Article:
Beyond the Pale

To stand here would have been the death of me
Six centuries ago, when Ashdown lay
Sequestered, sole preserve of royalty,
Where kings and noble sporting men might play
Untroubled by the unwashed working folk.
Inside the palisade, the sleek harts fed
At ease: the desperate villager who broke
The fence to feed his family chanced his head.
Today, commuters course across the hill
Unhindered, hasty, heedless of the deer.
The hedge and ditch are gone: we’re free to kill
Two hundred with impunity each year.
So who’s the villain in my bloody tale?
And what, and who, is now beyond the pale?


For some time, I’ve wanted to write about the great fence, or pale, that enclosed the royal deer park on Ashdown Forest. Precise details of when, how and by whom it was built are hard to come by, but it certainly existed in medieval times, when Edward III granted the Forest to his son, John of Gaunt, as a hunting ground, and it became part of the vast Duchy of Lancaster. By the 17th Century, the pale had fallen into near-total disrepair; today, only traces of the ditch, bank and palisade that once ran for 23 miles over the heath remain.
Driving over the Forest yesterday, I saw a sign indicating that there have been over 250 deer collisions on its roads so far this year. It’s a route heavily used by commuters, and such grim casualty figures are perhaps inevitable. Equally predictable is the reaction of drivers and local politicians, who, in the face of such slaughter, are calling not for lower speed limits or improved awareness, but a cull of the deer population. I wonder what our medieval forebears, prince and peasant alike, would make of it all. N.

Hill fire

A curtain drawn across the Sunday sky
North of the town; a storm that brings no rain
As after weeks of cloudless, breathless dry
The Forest flares in fire once again.
A winter’s-worth of fuel stacked up there:
The brittle sticks of heather, long-dead grass.
A cigarette flipped from a car somewhere;
The sun caught in a shard of shattered glass
And hell breaks loose. As wind-whipped flames take hold
And cursing crews watch fifty acres burn
The hills sleep, sure that to tomorrow’s cold
And blackened aftermath, life will return.
Now I must set my tinder heart ablaze –
To clear the ground for shoots of better days.


Inspired by real events on our walk yesterday afternoon.

Rondeau: Forest ways

The forest ways wind endlessly,
Through grass and gorse, by twisted tree,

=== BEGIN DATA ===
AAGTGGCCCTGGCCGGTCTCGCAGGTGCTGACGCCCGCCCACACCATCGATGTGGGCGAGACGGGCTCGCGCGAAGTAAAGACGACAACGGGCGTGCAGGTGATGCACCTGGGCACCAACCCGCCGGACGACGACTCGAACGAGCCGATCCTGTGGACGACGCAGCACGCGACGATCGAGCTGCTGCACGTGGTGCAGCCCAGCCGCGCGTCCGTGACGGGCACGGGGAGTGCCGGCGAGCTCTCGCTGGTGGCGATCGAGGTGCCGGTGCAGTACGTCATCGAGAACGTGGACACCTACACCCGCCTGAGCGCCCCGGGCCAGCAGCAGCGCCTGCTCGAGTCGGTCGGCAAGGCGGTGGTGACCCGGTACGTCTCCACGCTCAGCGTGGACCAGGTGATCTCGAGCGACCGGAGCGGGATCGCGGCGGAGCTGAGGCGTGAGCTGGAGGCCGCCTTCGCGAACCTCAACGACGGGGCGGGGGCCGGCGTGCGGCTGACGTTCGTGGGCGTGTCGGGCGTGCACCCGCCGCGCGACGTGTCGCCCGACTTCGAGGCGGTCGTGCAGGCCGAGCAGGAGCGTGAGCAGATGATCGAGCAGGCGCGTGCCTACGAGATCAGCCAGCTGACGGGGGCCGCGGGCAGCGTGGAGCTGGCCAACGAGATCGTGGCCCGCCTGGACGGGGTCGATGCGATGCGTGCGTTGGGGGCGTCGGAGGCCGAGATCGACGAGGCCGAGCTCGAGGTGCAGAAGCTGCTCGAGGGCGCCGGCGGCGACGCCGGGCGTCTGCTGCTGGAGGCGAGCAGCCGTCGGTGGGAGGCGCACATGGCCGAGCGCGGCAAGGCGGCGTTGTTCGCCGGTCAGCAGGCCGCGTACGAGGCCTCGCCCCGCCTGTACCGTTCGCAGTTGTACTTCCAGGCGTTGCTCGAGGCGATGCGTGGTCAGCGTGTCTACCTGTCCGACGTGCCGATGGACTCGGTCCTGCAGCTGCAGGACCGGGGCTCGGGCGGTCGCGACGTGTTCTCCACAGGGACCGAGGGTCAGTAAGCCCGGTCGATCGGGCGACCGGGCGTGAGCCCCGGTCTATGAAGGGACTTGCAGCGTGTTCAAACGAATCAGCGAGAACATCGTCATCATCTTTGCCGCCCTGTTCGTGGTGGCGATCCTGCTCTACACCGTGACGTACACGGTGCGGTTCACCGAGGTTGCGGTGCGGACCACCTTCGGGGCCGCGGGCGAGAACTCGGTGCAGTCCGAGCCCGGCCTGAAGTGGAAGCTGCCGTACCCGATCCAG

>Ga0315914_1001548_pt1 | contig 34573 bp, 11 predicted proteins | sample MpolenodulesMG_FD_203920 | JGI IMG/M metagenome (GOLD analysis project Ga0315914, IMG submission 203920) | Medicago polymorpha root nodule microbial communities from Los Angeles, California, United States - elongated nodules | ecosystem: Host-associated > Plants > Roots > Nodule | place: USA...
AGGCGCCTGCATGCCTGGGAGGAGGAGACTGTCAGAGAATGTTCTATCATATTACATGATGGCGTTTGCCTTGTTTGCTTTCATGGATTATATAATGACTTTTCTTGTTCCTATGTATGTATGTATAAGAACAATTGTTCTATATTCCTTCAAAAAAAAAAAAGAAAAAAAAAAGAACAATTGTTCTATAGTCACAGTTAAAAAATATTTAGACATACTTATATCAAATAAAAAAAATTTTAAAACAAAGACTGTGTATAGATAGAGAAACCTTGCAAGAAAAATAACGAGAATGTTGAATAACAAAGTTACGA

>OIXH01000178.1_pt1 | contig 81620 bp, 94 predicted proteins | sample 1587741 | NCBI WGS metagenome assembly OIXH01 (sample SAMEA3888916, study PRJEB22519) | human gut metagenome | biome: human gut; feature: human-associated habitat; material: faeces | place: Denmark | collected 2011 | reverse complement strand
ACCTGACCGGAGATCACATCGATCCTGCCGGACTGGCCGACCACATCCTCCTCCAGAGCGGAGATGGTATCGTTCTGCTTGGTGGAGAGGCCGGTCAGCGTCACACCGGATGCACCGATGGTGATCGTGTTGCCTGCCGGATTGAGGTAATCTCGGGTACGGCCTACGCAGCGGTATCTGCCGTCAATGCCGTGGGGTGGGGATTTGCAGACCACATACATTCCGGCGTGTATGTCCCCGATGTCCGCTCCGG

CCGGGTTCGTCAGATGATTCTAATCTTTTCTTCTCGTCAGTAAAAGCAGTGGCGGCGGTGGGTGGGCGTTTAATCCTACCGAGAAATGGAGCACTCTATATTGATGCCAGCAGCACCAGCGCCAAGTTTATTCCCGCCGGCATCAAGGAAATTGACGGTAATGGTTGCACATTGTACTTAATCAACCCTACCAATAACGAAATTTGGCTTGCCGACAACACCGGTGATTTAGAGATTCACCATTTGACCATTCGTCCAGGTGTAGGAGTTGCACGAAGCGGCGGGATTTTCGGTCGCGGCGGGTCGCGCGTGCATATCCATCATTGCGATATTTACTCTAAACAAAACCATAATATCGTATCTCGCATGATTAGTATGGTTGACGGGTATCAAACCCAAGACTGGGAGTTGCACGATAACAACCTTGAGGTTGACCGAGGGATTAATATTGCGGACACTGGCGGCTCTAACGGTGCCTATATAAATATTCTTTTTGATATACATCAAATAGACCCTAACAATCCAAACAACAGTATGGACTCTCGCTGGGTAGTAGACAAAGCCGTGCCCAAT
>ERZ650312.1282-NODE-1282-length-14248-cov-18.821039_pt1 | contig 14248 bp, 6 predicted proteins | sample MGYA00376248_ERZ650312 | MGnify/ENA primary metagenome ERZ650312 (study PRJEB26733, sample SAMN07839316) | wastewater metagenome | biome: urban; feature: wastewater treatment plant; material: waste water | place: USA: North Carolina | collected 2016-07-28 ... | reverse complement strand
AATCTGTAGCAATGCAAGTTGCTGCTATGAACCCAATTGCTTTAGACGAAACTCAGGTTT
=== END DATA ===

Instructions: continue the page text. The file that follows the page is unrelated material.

Far-seeing ridge where wild winds blow
Deep dells where secret waters flow,
And there is no one here but me.

From Camp Hill Clump to Friends I see
No living soul: there’s liberty
And solitude for those who know
The forest ways.

There’s work that I should really be
Engaged in now, but truancy
Stirs in my restless mind and so
I’ll pull on boots and coat, and go
To walk once more, alone and free,
The forest ways

Mushroom magic


They stop us short
Like pennies on the pavement,
Unlooked-for, standing silent
Like the monstrous monuments
Of some strange, forgotten race.
Fleshy, flaking,
Still sparkling with this morning’s mist,
Big as plates
Balanced like circus tricks on slim stems
Each ringed with the ragged ruff
Of an Elizabethan rogue.
Fairy castles, flying saucers –
So alien, yet so at home
Here on Ashdown’s sheep-short turf.
More wait –
White, tight as golf-balls –
To swell and stretch in wild extravagance
While here and there
A tiny Ozymandias
Wind-tilted, toppled by a careless boot
(Or speeding whippet)
Crumples in its slow collapse
Into food for its own kind.


Sunday shepherding

A price on their heads

Out on the Forest feeding sheep
Marking time on rented keep
Too meagre for such eager beggars.

Haul out two bales of precious hay;
Enough, I hope, to last the day
And overnight. A sodden August

Followed by a savage winter
Has made barns into bank vaults,
Stacked to the roof with summer’s riches
Bound in bales, tight as wads of tenners.

I slash the strings,
Releasing long-imprisoned scents
Of late July, and shake the flakes
Into the rack with the careful hands and watchful eye
Of a chef preparing Alba truffles
For a visiting head of state.

And the woolly starveling mob crowd in
Rowdy as schoolboys at the bell,
Tearing, greedy, at the pale green stems
Like shoppers in the New Year sales.
I watch them, forgetful of the cost
In their contentment. And long for spring.

I’ve finally managed to return to my shepherding roots in a small way, as a part-time volunteer helping out with a conservation grazing project on the Ashdown Forest. My charges are 240 Hebridean sheep, an ancient breed from the far north-west of Scotland. They’re tough, hardy beasts, but good winter grazing is hard to come by, and they’re on pretty thin pickings at the moment, with the soil still too cold for the grass to start growing in earnest. We’re having to supplement their diet with hay, but prices are at an all-time high, and we’re longing for the day when they can leave their winter quarters and go up onto the Forest and start doing their job properly.